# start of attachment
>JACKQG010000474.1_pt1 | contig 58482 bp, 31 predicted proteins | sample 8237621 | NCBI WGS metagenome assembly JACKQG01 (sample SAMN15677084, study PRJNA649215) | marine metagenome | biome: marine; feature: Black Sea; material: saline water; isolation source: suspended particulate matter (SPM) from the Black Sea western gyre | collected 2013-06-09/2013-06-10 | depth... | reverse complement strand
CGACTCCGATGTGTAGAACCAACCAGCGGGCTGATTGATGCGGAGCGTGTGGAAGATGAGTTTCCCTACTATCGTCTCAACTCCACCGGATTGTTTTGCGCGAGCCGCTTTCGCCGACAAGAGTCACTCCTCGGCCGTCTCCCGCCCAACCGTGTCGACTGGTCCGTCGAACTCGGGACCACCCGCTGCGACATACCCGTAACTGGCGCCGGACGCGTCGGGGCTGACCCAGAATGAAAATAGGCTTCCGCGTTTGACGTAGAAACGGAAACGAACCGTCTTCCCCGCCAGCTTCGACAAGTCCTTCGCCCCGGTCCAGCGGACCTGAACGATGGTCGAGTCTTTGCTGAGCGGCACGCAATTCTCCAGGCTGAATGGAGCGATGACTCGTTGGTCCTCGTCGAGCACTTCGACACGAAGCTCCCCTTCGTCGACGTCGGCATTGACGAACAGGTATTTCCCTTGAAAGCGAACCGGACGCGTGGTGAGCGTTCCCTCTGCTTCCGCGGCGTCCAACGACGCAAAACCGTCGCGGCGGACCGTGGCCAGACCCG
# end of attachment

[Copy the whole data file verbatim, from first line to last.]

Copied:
>JACKQG010000474.1_pt1 | contig 58482 bp, 31 predicted proteins | sample 8237621 | NCBI WGS metagenome assembly JACKQG01 (sample SAMN15677084, study PRJNA649215) | marine metagenome | biome: marine; feature: Black Sea; material: saline water; isolation source: suspended particulate matter (SPM) from the Black Sea western gyre | collected 2013-06-09/2013-06-10 | depth... | reverse complement strand
CGACTCCGATGTGTAGAACCAACCAGCGGGCTGATTGATGCGGAGCGTGTGGAAGATGAGTTTCCCTACTATCGTCTCAACTCCACCGGATTGTTTTGCGCGAGCCGCTTTCGCCGACAAGAGTCACTCCTCGGCCGTCTCCCGCCCAACCGTGTCGACTGGTCCGTCGAACTCGGGACCACCCGCTGCGACATACCCGTAACTGGCGCCGGACGCGTCGGGGCTGACCCAGAATGAAAATAGGCTTCCGCGTTTGACGTAGAAACGGAAACGAACCGTCTTCCCCGCCAGCTTCGACAAGTCCTTCGCCCCGGTCCAGCGGACCTGAACGATGGTCGAGTCTTTGCTGAGCGGCACGCAATTCTCCAGGCTGAATGGAGCGATGACTCGTTGGTCCTCGTCGAGCACTTCGACACGAAGCTCCCCTTCGTCGACGTCGGCATTGACGAACAGGTATTTCCCTTGAAAGCGAACCGGACGCGTGGTGAGCGTTCCCTCTGCTTCCGCGGCGTCCAACGACGCAAAACCGTCGCGGCGGACCGTGGCCAGACCCG